I have a 1 year old with a rare chromosome disorder. My husband and I wanted to have another kid but were very stand offish b/c of the fear of having another special needs baby. I think a sibling would benefit my daughter in so many ways... well come to find out I am pregnant (5 weeks) so the decisions is made for us. I believe this is a blessing as I do not think my husband or I would willing have choosen to try for another baby, just because of the fear and the memories/painful emotions from my pregnancy with my daughter. We are very excited... and with the help of our OB have decided to treat this pregnancy as a "normal" one. It is a huge leap of fate and very scary after having a special needs baby. You always question what you can handle... how can you not when you are faced with the harsh reality of what can really happen to a pregnancy/baby that most people do not realize.

Good luck with your decision. Follow your instinct. Your already a "special" mom so you already know you can handle some of the toughest of things :o)

Leanne - posted on 03/18/2010

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my son has cerebral palsy, developemental delay, hearing impaired and hypertrophic obstructive cardiomyopathy. i was told he would never do anything and would be lucky to survive his first year. he is now 10. he walks the way palsy children do. loves his xbox and wants to be in the army when he grows up (although very unlikely) when he was 14 months i found out i was expecting again, major panic as each of my other 3 child had arrived earlier and earlier and having my son made me so ill. but i was 17 wks when I found out and just had to deal with it. she was born at 27wks and just looked like a grumpy old man. scan showed her heart was fine. then like my son she started to have brain bleeds 2 of them. and was told she would be like my son! she is now 8 and is very bright. very forward and has no problems. Id just say Doctors dont always get it right. the only advice i can give is 5% is not much and if your child is that 5% could you cope? and it is like having twins for a while. but ultimately so rewarding and my daughter brought my son on in his developement more than any Doctor, mother teacher ever could! she is amazing to watch although somethings bossy with him. good luck x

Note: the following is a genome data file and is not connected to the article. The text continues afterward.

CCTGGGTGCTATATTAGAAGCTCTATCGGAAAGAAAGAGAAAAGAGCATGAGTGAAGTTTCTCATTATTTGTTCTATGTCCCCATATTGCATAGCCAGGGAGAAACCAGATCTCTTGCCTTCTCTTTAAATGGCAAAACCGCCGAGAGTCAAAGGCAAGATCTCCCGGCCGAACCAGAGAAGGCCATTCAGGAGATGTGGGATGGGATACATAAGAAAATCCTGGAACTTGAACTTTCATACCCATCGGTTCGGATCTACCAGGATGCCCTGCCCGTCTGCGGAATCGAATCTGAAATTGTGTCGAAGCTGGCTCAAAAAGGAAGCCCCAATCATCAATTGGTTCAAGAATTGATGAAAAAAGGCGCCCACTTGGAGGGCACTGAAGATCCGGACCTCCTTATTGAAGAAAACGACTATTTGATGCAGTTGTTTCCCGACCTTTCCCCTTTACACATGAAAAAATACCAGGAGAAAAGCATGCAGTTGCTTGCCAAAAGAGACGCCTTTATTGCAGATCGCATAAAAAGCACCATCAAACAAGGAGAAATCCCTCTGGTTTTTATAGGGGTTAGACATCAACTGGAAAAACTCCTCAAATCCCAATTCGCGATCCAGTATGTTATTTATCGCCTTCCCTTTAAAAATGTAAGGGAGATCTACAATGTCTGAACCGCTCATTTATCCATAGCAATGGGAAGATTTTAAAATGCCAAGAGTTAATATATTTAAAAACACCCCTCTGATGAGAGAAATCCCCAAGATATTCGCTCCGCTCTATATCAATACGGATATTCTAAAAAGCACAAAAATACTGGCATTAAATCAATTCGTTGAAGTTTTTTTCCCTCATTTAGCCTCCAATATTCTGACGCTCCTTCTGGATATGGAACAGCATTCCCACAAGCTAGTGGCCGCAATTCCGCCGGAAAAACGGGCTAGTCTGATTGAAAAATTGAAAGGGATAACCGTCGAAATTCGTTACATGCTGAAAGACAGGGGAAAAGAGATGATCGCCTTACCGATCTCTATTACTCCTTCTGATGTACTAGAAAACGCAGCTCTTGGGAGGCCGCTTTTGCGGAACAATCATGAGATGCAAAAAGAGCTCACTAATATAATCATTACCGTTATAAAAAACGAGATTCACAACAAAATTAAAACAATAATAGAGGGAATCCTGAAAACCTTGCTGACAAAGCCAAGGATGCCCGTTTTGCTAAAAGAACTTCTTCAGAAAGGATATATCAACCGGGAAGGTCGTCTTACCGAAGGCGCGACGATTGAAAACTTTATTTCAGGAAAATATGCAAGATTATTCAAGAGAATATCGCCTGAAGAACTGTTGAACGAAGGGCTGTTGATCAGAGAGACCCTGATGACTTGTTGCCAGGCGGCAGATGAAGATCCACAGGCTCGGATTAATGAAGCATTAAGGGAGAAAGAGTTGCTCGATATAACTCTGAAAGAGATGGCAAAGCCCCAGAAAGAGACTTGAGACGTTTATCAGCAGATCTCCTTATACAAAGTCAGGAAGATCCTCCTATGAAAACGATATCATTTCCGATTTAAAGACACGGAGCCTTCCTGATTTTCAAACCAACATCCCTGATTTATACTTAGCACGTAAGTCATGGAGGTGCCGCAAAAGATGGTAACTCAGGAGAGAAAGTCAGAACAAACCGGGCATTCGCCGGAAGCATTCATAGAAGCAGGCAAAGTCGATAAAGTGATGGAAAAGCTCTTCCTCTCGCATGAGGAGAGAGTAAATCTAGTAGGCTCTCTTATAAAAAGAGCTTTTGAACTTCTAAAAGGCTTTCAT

Pam - posted on 03/18/2010

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I have a typical 4 year old boy, a 2 1/2 year old boy with Down Syndrome, and I'm due in May (we don't know the gender). I knew with a child with downs I was automatically a 1% risk for another just based on that. I wanted another before I got very far into my 30's to keep my risk from jumping higher. I'll be 31 in August. I was very nervous and depressed from 12-15 when we were trying to do the integrated screening to look for the chances of Downs. Luckily this baby is 1/1900 risk so very low risk. My 2 year old had a 1/70 chance by the same screening.